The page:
Industry Insight: Job Hunting Could Someday Resemble 'Black Mirror'

Finding the right candidate to fill an open position is difficult, even with the right technology. With dozens of viable job boards, easily findable corporate pages, LinkedIn, and good old fashioned word-of-mouth, the number of applications and resumes finding their ways to recruiters can be overwhelming. The best human resources (HR) software and management systems and applicant tracking (AT) tools help recruiters find candidates and parse candidate information in a way that makes the recruitment process easier and more intelligent.

I spoke with Dan Arkind, co-founder and CEO of AT recruiting software company JobScore about the future of recruiting. We discussed the technology that recruiters are using to find and lure candidates, and why the future of job hunting could become a dystopian nightmare if left unchecked.

PCMag (PCM): Online job boards and social media have dramatically changed the way people find and land jobs over the past 10 years. In what ways do you envision the industry changing over the next 10 years, specifically with regards to candidates finding their next great job?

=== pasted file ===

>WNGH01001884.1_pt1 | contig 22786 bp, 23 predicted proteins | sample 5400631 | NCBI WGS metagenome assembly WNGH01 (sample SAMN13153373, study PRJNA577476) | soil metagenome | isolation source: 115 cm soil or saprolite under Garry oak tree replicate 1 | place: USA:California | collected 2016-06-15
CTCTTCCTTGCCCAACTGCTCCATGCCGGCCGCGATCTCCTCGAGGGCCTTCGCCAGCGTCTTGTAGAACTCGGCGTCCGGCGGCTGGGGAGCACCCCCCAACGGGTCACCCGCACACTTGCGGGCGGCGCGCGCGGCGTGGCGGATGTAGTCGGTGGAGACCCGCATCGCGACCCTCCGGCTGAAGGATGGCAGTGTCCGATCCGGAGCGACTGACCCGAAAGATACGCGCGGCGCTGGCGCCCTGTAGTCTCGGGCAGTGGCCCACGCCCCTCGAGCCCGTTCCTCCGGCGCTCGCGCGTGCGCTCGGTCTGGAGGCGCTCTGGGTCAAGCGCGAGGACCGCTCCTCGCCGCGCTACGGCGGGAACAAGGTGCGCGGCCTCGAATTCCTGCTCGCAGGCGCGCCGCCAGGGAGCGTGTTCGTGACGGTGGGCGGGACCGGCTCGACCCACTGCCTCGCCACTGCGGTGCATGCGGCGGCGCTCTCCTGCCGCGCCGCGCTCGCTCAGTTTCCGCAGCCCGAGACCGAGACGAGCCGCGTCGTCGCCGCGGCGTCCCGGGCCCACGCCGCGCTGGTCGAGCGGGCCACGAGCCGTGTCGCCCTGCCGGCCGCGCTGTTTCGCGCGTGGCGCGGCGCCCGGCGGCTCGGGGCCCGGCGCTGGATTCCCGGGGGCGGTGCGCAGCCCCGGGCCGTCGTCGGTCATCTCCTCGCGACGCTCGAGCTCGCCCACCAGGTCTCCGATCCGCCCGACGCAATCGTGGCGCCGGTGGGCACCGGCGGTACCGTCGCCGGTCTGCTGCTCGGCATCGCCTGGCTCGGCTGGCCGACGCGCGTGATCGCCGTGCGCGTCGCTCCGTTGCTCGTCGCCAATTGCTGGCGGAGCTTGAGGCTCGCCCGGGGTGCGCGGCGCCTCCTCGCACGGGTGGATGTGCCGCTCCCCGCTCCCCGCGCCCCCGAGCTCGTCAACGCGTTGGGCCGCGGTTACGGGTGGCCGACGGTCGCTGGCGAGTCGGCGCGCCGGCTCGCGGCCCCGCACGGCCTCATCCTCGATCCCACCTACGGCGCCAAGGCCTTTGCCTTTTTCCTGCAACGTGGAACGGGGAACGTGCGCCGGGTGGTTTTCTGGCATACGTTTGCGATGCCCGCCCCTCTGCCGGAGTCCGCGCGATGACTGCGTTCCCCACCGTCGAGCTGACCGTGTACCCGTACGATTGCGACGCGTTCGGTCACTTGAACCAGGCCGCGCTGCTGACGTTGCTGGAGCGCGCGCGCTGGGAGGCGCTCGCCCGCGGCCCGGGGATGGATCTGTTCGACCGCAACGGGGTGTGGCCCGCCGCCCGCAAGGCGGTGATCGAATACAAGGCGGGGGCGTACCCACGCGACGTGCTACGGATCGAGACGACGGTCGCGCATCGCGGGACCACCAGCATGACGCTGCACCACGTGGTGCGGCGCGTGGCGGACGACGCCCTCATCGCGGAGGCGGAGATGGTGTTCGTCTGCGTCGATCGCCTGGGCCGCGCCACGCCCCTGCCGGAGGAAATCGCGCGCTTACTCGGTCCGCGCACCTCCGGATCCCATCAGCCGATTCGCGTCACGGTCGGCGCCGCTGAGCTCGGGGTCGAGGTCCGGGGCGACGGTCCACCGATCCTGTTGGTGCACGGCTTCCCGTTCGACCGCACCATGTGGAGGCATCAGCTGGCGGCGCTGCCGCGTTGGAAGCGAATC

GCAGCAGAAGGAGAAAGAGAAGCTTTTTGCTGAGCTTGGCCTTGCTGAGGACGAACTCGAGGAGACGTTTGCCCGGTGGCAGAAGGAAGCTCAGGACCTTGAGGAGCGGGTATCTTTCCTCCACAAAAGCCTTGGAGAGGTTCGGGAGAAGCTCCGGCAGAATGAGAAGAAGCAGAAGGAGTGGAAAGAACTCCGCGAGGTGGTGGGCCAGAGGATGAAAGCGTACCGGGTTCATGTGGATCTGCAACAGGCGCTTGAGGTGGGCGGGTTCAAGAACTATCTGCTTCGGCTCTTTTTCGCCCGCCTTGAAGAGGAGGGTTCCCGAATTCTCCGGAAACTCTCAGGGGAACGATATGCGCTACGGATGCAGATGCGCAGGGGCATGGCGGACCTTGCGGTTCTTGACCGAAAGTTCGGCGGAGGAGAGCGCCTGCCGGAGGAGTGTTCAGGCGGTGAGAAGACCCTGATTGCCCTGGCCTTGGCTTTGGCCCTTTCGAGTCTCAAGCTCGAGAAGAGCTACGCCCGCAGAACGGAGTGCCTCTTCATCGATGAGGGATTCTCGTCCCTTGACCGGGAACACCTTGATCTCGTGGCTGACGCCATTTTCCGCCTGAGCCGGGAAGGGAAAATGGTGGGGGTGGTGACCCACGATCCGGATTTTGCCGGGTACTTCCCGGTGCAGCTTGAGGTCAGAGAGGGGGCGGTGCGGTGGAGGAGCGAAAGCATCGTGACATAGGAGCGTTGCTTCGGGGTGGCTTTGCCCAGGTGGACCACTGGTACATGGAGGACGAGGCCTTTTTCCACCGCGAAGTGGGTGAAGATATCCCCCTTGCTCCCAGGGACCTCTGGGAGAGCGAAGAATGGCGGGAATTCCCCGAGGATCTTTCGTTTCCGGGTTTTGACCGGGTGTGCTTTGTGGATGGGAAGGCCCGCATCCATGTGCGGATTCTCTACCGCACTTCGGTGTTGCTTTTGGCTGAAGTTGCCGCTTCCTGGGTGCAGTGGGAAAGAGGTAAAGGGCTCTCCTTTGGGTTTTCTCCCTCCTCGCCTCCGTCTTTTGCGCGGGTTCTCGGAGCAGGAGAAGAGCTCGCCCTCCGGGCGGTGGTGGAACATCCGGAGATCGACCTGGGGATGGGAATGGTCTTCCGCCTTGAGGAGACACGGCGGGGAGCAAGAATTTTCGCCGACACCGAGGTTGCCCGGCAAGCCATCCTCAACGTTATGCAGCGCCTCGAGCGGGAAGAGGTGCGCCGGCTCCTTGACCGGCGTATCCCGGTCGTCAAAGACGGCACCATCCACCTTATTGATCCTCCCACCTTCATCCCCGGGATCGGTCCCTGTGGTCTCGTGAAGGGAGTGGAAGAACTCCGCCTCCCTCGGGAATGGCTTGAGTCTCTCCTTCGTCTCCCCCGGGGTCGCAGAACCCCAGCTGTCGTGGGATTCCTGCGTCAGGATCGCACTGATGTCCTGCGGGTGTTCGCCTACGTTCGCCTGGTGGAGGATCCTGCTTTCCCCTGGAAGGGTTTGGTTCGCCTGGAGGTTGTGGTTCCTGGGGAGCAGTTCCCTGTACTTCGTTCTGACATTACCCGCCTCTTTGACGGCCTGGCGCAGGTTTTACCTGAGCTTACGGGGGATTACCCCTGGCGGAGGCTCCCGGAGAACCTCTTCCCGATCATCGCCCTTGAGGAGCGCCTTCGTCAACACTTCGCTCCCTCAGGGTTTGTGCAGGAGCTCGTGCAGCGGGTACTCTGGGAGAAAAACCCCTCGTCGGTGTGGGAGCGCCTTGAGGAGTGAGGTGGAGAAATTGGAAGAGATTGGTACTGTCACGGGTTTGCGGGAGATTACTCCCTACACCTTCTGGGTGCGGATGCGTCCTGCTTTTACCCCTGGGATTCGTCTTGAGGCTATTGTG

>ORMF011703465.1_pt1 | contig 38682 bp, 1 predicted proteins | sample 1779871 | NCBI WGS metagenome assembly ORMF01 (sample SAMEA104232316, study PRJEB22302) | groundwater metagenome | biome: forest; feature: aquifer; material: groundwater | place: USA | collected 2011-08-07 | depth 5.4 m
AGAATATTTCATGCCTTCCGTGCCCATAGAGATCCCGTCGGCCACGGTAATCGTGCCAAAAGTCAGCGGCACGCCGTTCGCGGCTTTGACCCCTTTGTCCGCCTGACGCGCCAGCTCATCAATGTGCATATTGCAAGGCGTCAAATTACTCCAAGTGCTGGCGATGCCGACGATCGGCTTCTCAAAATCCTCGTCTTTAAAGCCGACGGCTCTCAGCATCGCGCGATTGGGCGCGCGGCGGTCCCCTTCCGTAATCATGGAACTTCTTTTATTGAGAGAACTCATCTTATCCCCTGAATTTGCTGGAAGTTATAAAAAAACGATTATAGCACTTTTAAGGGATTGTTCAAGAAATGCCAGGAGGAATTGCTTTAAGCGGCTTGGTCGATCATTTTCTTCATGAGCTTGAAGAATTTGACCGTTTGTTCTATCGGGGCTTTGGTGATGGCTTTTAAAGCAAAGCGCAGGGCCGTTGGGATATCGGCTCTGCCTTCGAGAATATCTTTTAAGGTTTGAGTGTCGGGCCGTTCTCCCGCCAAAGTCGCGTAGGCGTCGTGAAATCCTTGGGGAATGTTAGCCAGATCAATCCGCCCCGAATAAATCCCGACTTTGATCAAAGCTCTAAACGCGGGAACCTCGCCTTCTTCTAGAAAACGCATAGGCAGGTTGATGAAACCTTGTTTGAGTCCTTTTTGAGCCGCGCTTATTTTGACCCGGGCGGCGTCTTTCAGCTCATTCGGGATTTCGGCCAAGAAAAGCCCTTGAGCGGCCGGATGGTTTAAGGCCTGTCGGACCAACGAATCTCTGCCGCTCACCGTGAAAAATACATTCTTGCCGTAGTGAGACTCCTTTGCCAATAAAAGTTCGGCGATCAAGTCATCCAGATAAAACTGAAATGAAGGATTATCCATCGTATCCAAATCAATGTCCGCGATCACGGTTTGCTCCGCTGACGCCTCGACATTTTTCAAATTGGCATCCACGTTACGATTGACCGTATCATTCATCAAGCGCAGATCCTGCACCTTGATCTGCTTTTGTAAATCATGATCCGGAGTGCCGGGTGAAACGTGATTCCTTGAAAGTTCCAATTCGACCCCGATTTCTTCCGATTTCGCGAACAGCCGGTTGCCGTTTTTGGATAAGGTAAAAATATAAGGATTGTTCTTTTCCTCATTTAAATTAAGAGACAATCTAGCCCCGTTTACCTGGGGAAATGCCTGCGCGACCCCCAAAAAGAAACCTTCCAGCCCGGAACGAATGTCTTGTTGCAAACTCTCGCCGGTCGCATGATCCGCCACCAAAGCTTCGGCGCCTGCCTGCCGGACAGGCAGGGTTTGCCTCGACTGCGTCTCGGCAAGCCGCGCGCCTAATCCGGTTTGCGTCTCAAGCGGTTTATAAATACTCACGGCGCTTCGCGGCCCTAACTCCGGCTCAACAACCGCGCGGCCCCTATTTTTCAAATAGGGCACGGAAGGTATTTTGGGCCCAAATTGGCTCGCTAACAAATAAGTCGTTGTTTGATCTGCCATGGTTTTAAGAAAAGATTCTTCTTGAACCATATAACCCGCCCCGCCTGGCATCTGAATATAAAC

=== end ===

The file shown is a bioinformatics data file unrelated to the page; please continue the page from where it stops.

Dan Arkind (DA): Products will continue to reflect the needs of the economy. There will be people in extremely high demand who really never have to look for a job; they will have amazing opportunities presented to them from trusted sources the way they want and employers will pay for the privilege. The rest of us will need to find ways to use our social connections and reputation to stand out from the crowd. For a cautionary tale of this going wrong, watch the Black Mirror episode "Nosedive" on Netflix, [which is set in a world where people can rate each other from one to five stars for every interaction they have].

PCM: How will artificial intelligence (AI) change the ways recruiters and companies find and place candidates? Have companies started incorporating this technology into their candidate searches in any capacity?

DA: AI has been used in recruiting for several decades. Common uses include resume parsing, keyword analysis, location filtering, concept-based matching, activity and semantic analysis, and much more. We'll just continue to see more companies use more techniques in more parts of the recruiting process. The most likely change you'll see next is the use of chatbots to automate candidate communications. This technology is starting to work pretty well in customer service and you'll certainly see it become more prevalent in recruiting in the next decade.